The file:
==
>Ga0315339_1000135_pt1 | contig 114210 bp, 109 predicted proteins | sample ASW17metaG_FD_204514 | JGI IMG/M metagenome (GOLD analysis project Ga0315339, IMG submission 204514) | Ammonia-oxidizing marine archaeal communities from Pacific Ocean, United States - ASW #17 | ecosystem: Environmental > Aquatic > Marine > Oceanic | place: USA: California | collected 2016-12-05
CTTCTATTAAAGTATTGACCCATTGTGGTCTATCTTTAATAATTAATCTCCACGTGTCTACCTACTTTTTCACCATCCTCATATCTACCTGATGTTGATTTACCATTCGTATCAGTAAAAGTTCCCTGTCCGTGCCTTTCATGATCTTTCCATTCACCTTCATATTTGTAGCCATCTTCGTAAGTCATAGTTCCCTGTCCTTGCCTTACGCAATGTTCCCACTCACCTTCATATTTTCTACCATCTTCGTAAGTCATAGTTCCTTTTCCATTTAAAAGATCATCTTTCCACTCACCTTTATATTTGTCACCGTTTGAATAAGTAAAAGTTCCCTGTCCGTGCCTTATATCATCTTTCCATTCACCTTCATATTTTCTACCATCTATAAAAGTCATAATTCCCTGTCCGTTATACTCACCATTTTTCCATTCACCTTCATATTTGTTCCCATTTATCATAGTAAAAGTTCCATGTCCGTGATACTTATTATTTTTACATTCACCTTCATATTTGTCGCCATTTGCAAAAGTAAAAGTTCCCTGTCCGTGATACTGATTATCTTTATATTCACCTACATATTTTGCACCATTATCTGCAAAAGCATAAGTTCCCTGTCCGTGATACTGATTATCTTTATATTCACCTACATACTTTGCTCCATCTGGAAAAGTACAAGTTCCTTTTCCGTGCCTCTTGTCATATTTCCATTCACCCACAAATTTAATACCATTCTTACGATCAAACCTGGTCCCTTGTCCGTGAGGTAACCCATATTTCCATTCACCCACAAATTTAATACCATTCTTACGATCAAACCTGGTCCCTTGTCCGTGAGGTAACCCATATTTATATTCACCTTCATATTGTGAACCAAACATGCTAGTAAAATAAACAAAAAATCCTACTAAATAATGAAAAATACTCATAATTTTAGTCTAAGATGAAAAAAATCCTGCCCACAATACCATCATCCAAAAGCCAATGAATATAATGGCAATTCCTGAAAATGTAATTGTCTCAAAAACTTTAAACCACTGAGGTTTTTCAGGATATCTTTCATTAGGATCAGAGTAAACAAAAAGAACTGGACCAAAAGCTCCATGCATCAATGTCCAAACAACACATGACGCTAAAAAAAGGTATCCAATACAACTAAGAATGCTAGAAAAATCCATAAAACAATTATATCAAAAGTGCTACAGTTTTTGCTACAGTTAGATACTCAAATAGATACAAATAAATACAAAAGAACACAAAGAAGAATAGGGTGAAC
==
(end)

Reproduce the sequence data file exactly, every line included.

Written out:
>Ga0315339_1000135_pt1 | contig 114210 bp, 109 predicted proteins | sample ASW17metaG_FD_204514 | JGI IMG/M metagenome (GOLD analysis project Ga0315339, IMG submission 204514) | Ammonia-oxidizing marine archaeal communities from Pacific Ocean, United States - ASW #17 | ecosystem: Environmental > Aquatic > Marine > Oceanic | place: USA: California | collected 2016-12-05
CTTCTATTAAAGTATTGACCCATTGTGGTCTATCTTTAATAATTAATCTCCACGTGTCTACCTACTTTTTCACCATCCTCATATCTACCTGATGTTGATTTACCATTCGTATCAGTAAAAGTTCCCTGTCCGTGCCTTTCATGATCTTTCCATTCACCTTCATATTTGTAGCCATCTTCGTAAGTCATAGTTCCCTGTCCTTGCCTTACGCAATGTTCCCACTCACCTTCATATTTTCTACCATCTTCGTAAGTCATAGTTCCTTTTCCATTTAAAAGATCATCTTTCCACTCACCTTTATATTTGTCACCGTTTGAATAAGTAAAAGTTCCCTGTCCGTGCCTTATATCATCTTTCCATTCACCTTCATATTTTCTACCATCTATAAAAGTCATAATTCCCTGTCCGTTATACTCACCATTTTTCCATTCACCTTCATATTTGTTCCCATTTATCATAGTAAAAGTTCCATGTCCGTGATACTTATTATTTTTACATTCACCTTCATATTTGTCGCCATTTGCAAAAGTAAAAGTTCCCTGTCCGTGATACTGATTATCTTTATATTCACCTACATATTTTGCACCATTATCTGCAAAAGCATAAGTTCCCTGTCCGTGATACTGATTATCTTTATATTCACCTACATACTTTGCTCCATCTGGAAAAGTACAAGTTCCTTTTCCGTGCCTCTTGTCATATTTCCATTCACCCACAAATTTAATACCATTCTTACGATCAAACCTGGTCCCTTGTCCGTGAGGTAACCCATATTTCCATTCACCCACAAATTTAATACCATTCTTACGATCAAACCTGGTCCCTTGTCCGTGAGGTAACCCATATTTATATTCACCTTCATATTGTGAACCAAACATGCTAGTAAAATAAACAAAAAATCCTACTAAATAATGAAAAATACTCATAATTTTAGTCTAAGATGAAAAAAATCCTGCCCACAATACCATCATCCAAAAGCCAATGAATATAATGGCAATTCCTGAAAATGTAATTGTCTCAAAAACTTTAAACCACTGAGGTTTTTCAGGATATCTTTCATTAGGATCAGAGTAAACAAAAAGAACTGGACCAAAAGCTCCATGCATCAATGTCCAAACAACACATGACGCTAAAAAAAGGTATCCAATACAACTAAGAATGCTAGAAAAATCCATAAAACAATTATATCAAAAGTGCTACAGTTTTTGCTACAGTTAGATACTCAAATAGATACAAATAAATACAAAAGAACACAAAGAAGAATAGGGTGAAC